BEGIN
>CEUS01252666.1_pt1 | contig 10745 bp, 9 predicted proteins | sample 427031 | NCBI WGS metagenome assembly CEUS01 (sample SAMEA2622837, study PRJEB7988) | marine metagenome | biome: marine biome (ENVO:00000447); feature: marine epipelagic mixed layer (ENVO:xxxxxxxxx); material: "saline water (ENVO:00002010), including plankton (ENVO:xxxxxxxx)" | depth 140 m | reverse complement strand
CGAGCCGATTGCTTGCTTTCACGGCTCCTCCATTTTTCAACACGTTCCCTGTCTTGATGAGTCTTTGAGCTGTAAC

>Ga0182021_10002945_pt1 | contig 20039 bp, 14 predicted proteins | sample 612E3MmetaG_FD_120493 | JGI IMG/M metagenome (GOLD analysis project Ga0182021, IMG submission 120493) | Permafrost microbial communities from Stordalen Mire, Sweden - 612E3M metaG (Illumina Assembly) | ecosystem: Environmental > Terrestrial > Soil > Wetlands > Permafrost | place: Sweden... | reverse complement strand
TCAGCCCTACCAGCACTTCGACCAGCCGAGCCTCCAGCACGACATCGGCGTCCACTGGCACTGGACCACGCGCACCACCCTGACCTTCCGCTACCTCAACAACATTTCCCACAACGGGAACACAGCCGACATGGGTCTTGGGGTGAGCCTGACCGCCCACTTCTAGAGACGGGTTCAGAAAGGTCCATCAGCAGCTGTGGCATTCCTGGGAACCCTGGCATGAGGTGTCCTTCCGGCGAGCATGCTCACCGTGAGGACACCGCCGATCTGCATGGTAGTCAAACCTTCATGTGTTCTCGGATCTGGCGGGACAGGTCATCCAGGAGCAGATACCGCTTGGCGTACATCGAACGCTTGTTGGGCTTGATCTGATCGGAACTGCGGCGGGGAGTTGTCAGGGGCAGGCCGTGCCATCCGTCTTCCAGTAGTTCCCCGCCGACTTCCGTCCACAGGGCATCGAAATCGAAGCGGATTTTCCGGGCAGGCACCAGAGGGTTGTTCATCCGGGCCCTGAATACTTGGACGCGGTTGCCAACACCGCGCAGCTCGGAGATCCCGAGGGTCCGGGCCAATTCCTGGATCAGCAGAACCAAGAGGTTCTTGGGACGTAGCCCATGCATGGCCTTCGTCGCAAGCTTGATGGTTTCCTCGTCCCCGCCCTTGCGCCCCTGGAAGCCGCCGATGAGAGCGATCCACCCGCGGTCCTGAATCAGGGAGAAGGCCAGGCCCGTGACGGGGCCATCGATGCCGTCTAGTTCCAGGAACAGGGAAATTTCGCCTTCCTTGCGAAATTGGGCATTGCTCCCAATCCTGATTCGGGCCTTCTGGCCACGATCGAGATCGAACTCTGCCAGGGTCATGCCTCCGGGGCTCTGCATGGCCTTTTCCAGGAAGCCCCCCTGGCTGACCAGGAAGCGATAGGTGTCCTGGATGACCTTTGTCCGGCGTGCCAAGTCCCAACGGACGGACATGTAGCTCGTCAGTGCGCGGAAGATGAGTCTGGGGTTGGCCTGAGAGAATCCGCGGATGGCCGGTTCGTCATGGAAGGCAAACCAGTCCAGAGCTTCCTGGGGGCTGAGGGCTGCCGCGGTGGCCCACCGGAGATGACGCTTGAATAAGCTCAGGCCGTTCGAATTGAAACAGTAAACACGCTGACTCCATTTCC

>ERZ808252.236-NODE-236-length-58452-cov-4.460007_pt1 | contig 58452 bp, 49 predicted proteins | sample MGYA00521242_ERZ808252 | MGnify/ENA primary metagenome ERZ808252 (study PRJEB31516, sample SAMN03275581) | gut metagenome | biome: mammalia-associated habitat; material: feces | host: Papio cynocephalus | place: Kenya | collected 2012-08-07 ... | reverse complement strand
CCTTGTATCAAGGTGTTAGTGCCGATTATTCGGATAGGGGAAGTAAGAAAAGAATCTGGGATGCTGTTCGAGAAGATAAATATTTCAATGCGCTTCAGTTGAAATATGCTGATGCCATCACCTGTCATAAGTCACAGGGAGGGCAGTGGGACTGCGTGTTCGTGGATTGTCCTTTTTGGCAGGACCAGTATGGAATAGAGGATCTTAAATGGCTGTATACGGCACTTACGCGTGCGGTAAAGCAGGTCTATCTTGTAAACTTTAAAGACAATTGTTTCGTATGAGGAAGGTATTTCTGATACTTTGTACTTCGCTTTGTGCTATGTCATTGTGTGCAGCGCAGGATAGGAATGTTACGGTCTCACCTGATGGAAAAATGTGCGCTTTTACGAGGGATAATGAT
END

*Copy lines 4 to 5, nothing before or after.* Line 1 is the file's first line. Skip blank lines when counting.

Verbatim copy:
TCAGCCCTACCAGCACTTCGACCAGCCGAGCCTCCAGCACGACATCGGCGTCCACTGGCACTGGACCACGCGCACCACCCTGACCTTCCGCTACCTCAACAACATTTCCCACAACGGGAACACAGCCGACATGGGTCTTGGGGTGAGCCTGACCGCCCACTTCTAGAGACGGGTTCAGAAAGGTCCATCAGCAGCTGTGGCATTCCTGGGAACCCTGGCATGAGGTGTCCTTCCGGCGAGCATGCTCACCGTGAGGACACCGCCGATCTGCATGGTAGTCAAACCTTCATGTGTTCTCGGATCTGGCGGGACAGGTCATCCAGGAGCAGATACCGCTTGGCGTACATCGAACGCTTGTTGGGCTTGATCTGATCGGAACTGCGGCGGGGAGTTGTCAGGGGCAGGCCGTGCCATCCGTCTTCCAGTAGTTCCCCGCCGACTTCCGTCCACAGGGCATCGAAATCGAAGCGGATTTTCCGGGCAGGCACCAGAGGGTTGTTCATCCGGGCCCTGAATACTTGGACGCGGTTGCCAACACCGCGCAGCTCGGAGATCCCGAGGGTCCGGGCCAATTCCTGGATCAGCAGAACCAAGAGGTTCTTGGGACGTAGCCCATGCATGGCCTTCGTCGCAAGCTTGATGGTTTCCTCGTCCCCGCCCTTGCGCCCCTGGAAGCCGCCGATGAGAGCGATCCACCCGCGGTCCTGAATCAGGGAGAAGGCCAGGCCCGTGACGGGGCCATCGATGCCGTCTAGTTCCAGGAACAGGGAAATTTCGCCTTCCTTGCGAAATTGGGCATTGCTCCCAATCCTGATTCGGGCCTTCTGGCCACGATCGAGATCGAACTCTGCCAGGGTCATGCCTCCGGGGCTCTGCATGGCCTTTTCCAGGAAGCCCCCCTGGCTGACCAGGAAGCGATAGGTGTCCTGGATGACCTTTGTCCGGCGTGCCAAGTCCCAACGGACGGACATGTAGCTCGTCAGTGCGCGGAAGATGAGTCTGGGGTTGGCCTGAGAGAATCCGCGGATGGCCGGTTCGTCATGGAAGGCAAACCAGTCCAGAGCTTCCTGGGGGCTGAGGGCTGCCGCGGTGGCCCACCGGAGATGACGCTTGAATAAGCTCAGGCCGTTCGAATTGAAACAGTAAACACGCTGACTCCATTTCC

>ERZ808252.236-NODE-236-length-58452-cov-4.460007_pt1 | contig 58452 bp, 49 predicted proteins | sample MGYA00521242_ERZ808252 | MGnify/ENA primary metagenome ERZ808252 (study PRJEB31516, sample SAMN03275581) | gut metagenome | biome: mammalia-associated habitat; material: feces | host: Papio cynocephalus | place: Kenya | collected 2012-08-07 ... | reverse complement strand